By Caroline Bermudez
Leaders at Paul A. Dever Elementary School, in Boston, are preparing themselves for a future in which teachers assume leadership roles.
Dever’s large leadership team of administrators and coaches realized they were making many decisions on behalf of the school. They needed to include more voices in decision making to take advantage of their viewpoints and energy.
“What we know about turnaround work is that one person or small group of people can not do this difficult and important work,” says principal Todd Fishburn. “It takes distributed leadership around a shared vision where high quality teaching and learning are defined and executed. This capacity building will be instrument in the Dever's continuous growth.”
Dever’s instructional leadership team (ILT) functioned more as a teacher council than a group with an instructional focus. There were few opportunities for teachers to take leadership roles because leading common planning time was left to the coaches.
Lynn Connor, the school’s K-5 math coach, and Elisa Feng, the K-2 ELA coach, say, “In many cases, information existed only within the coaching silo and could be lost if that staff person changed roles. It was necessary to support teachers to take on that work and also learn new skills to develop as teacher leaders. We also recognized the need for teachers to develop agency by being a part of instructional visioning conversations so that teachers can feel a deeper sense of purpose and ownership behind the instructional priorities of the school.”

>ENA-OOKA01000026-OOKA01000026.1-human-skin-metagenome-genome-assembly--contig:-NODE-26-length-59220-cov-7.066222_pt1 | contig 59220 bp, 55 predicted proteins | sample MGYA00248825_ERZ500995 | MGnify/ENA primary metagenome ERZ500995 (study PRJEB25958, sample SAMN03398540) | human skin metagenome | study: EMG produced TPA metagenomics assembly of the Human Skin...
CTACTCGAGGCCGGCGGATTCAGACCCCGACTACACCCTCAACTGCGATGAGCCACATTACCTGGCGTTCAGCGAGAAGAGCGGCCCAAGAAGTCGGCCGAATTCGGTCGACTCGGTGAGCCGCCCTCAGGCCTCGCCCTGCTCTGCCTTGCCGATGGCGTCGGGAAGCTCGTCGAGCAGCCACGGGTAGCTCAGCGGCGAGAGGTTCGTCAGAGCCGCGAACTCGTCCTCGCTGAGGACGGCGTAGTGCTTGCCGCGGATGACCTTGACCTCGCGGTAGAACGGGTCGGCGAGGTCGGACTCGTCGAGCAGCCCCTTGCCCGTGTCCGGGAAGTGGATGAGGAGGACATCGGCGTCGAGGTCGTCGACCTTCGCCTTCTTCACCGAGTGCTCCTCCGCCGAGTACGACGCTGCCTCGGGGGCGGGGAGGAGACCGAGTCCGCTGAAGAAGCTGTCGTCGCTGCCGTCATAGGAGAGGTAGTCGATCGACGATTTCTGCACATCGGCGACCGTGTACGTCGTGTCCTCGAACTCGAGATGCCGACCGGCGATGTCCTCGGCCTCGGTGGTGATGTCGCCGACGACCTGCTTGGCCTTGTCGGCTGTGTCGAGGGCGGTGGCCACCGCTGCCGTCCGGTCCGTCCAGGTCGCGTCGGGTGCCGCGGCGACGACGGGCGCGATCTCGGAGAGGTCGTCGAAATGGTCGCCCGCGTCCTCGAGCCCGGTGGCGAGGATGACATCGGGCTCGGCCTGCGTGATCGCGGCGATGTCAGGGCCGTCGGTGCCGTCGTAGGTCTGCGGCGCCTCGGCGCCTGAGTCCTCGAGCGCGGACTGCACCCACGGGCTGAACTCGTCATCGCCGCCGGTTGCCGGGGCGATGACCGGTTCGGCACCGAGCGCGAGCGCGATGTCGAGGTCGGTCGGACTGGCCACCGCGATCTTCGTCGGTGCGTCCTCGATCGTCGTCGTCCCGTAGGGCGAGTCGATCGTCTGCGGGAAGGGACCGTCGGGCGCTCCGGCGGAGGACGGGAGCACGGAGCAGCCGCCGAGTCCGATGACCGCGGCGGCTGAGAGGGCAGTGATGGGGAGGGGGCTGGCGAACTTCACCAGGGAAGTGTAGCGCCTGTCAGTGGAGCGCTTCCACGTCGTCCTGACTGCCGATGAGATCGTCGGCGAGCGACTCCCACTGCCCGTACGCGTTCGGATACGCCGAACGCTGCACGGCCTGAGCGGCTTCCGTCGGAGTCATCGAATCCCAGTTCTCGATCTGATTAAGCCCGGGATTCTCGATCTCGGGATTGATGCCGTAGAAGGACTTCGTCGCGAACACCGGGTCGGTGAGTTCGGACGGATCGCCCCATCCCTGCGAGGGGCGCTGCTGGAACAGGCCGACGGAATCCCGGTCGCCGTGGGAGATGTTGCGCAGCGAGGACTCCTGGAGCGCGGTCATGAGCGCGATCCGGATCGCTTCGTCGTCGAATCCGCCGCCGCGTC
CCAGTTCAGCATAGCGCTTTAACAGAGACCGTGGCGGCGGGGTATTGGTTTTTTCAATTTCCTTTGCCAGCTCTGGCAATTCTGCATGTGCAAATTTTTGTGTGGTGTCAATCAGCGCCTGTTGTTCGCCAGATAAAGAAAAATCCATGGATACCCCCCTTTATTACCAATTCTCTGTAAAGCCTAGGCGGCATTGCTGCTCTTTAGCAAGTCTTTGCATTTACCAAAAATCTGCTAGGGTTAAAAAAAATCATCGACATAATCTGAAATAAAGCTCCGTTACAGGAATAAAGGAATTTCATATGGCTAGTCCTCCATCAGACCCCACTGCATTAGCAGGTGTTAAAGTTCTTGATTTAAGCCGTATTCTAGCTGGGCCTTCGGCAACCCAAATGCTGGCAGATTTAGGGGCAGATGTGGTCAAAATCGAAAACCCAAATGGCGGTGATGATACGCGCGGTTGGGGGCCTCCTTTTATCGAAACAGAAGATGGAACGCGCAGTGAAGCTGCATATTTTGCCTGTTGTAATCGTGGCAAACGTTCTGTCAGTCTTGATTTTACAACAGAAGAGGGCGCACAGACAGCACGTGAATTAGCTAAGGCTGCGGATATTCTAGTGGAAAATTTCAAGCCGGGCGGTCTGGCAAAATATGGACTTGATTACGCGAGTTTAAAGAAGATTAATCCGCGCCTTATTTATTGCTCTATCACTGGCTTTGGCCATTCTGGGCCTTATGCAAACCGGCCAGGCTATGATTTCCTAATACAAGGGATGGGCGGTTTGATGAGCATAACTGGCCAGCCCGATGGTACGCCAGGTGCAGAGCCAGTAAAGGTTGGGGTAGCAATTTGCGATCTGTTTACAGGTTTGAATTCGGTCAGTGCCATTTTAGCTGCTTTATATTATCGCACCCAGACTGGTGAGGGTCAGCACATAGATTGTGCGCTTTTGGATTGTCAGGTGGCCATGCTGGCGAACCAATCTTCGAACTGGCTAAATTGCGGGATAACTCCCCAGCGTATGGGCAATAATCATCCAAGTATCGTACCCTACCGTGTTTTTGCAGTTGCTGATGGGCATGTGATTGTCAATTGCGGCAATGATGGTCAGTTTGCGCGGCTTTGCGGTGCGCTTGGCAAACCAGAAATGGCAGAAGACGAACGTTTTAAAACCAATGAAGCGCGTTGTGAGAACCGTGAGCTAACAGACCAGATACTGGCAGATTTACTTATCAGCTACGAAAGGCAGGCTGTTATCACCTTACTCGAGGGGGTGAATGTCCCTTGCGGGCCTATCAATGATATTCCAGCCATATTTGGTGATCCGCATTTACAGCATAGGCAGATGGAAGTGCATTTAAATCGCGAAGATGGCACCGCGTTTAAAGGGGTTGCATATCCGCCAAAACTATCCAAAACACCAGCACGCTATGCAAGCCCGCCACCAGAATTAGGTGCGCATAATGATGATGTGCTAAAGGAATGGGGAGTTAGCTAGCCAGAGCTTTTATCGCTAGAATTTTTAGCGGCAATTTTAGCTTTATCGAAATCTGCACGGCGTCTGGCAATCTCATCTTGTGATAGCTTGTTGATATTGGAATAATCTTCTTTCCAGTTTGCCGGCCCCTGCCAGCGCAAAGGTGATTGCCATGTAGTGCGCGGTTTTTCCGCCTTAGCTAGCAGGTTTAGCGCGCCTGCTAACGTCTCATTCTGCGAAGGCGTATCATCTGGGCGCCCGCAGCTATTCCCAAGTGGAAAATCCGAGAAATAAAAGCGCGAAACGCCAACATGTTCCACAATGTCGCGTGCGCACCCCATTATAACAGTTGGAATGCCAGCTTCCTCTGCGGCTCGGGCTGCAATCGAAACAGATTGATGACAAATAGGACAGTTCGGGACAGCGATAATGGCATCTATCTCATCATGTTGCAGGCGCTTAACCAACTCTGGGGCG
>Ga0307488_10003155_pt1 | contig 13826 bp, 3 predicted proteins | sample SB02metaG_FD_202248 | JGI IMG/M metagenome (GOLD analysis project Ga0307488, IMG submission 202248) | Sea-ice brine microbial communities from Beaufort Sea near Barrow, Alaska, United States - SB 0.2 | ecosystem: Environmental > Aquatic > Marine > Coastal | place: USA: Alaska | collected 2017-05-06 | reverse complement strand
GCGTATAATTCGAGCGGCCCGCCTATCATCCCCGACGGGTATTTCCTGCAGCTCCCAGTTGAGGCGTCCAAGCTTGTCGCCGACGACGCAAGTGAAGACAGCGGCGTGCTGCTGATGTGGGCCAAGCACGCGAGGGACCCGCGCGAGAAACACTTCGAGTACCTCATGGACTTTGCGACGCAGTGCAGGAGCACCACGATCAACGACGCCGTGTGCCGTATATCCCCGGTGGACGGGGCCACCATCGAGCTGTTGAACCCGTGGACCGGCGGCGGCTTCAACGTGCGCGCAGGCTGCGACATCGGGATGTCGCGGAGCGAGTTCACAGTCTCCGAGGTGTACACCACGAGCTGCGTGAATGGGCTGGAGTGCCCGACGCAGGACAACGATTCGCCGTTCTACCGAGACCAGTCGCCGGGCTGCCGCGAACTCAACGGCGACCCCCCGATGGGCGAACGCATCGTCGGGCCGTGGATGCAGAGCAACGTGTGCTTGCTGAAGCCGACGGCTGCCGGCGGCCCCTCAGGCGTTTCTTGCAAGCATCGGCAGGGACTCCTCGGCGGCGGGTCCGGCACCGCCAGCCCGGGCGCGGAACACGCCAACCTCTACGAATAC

Dever decided to focus its ANet partnership on developing teachers to take part in setting and executing against instructional priorities for the school.
ANet coach Alexis Rosenblatt has been providing resources and guidance to the school’s coaches as they develop teacher leaders. Administrators started attending common planning time (CPT), to gain context for their observations and help everyone develop content understanding as a team. Each coach worked with one teacher to create CPT agendas and facilitate meetings.
As they created a plan for teacher leadership, the team reflected on the following questions:
What skills are they already developing within ILT to facilitate CPT or other professional development?
What strengths do each of these teacher leaders individually have?
What support do each of these teacher leaders need to successfully facilitate CPT?
Alexis, Lynn, and Elisa also co-created guides to use when meeting with teacher leaders to help visualize goals and the steps necessary to achieve them. “Thanks to that process, those teachers that have received targeted development are ready to facilitate many meetings on their own and lead their grade levels,” says Elisa.
Teachers, according to Lynn and Elisa, feel more confident facilitating their own professional development. Coaches and teachers now use planning meetings to translate an instructional priority into actionable data and teacher moves. These moves are refined as the year progresses tailored to teachers’ skills and strengths.